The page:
Like many women going through the breast cancer journey Marion has a story to tell. Three weeks after giving birth to her youngest child she suffered from severe mastitis and was referred to a breast specialist. With a family history of breast cancer (Marion's mum had been fighting breast cancer for six years at the time) Marion had regular check ups.
'It was almost ten years later that I was recalled after a routine mammogram and after several tests I was diagnosed with widespread cancer in my left breast. It was decided that the best treatment for me was to have both breasts removed and reconstruction performed at the same time, in all a ten and a half hour operation. I had no spread to the lymph nodes which meant no further treatment. I'm now continuing my yearly reviews as I still have some breast tissue left.'
For Marion the whole experience of taking part in a fashion show gave her renewed confidence. Usually thought of as a fluffy frivolous pursuit, having a makeover gave Marion the boost she needed to embrace her new body.
'Being pampered, having your hair and makeup done and wearing fabulous clothes was the icing on the cake and added to the overall feel-good factor of the show,' says Marion.
'Modelling as part of the Keeping Abreast show helped my body image and my physical and mental health. I had four operations in all and after each one I needed a period of adjustment for the 'new' me as my body constantly changed. Now I am proud of my flat stomach and the skill of my surgeon in creating my new breasts and I wanted to share the physical change with others to show I am happy with who I am. The experience also made me more positive and gave me a strong network of friends who have also gone through the trauma of breast cancer and have their own stories to share. Talking about and sharing the modelling experience with the ladies helped me regain my confidence and positive outlook.'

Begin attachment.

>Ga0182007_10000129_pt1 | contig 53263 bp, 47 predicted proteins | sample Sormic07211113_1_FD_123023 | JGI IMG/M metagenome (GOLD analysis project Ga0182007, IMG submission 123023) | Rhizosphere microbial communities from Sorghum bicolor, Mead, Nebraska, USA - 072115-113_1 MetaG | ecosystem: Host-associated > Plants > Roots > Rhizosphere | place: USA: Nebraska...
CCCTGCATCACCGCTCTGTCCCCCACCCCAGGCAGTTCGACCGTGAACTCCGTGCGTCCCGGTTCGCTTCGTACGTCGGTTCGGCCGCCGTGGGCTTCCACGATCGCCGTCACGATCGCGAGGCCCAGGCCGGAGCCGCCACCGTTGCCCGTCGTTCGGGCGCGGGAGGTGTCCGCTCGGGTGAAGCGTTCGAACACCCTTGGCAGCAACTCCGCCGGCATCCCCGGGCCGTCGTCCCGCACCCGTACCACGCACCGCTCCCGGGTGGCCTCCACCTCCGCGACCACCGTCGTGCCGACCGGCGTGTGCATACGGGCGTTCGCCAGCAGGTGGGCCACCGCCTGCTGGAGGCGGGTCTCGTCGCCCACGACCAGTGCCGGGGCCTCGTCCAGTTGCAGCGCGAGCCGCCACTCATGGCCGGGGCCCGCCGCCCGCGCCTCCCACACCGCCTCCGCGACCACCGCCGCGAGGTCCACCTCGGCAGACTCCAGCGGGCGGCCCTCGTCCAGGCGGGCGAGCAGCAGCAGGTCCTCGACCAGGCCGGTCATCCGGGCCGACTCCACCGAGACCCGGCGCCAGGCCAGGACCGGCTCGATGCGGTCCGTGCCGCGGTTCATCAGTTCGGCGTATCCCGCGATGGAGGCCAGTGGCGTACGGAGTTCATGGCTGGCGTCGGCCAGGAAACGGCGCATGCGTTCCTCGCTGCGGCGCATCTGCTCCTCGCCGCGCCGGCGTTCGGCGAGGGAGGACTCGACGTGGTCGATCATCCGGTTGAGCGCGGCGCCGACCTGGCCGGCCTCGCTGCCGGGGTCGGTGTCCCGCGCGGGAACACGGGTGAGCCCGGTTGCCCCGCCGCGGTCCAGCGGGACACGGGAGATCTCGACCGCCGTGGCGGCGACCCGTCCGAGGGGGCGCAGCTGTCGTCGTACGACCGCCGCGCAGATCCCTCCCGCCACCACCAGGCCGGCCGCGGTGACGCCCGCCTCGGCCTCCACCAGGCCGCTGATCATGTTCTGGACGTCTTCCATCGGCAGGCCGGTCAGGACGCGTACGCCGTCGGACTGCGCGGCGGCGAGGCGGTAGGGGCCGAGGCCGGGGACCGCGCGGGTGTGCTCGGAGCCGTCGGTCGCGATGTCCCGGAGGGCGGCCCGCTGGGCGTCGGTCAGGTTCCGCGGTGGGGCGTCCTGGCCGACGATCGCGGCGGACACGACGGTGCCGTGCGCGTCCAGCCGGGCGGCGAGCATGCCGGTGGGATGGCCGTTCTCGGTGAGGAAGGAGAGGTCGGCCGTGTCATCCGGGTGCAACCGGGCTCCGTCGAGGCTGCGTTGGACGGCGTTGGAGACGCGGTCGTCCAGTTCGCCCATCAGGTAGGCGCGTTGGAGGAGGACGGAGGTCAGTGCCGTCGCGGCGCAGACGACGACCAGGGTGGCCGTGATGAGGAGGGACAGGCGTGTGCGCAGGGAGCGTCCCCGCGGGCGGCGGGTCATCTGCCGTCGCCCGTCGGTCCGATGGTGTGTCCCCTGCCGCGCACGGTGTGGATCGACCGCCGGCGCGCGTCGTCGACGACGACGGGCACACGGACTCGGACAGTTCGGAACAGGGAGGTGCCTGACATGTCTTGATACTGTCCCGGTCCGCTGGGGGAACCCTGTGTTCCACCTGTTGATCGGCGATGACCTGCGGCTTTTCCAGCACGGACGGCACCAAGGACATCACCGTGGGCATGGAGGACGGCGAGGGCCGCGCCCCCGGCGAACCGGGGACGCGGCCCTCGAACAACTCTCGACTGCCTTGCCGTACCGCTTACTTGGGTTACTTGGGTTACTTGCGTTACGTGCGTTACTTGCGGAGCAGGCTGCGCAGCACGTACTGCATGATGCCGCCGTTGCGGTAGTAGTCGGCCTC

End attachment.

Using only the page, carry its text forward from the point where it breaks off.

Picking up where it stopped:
One of the other women who shared Marion's experience as a flasher on the catwalk was 56 year old Johanna Gardner from Worstead. It was also Johanna's first time modelling at the Keeping Abreast show.
'When I attended my first Keeping Abreast meeting at the Norfolk and Norwich University hospital I was made to feel so welcome that I wanted to give something back,' says Johanna. 'It was here that I first saw the flashers, these brave women who proved that just because they have had a masectomy or reconstruction surgery or had visible scars they were still all woman. It was a very emotional experience. It was then that I decided that I wanted to be part of that, after all if I wanted to model for the Keeping Abreast show I might as well throw myself in at the deep end!'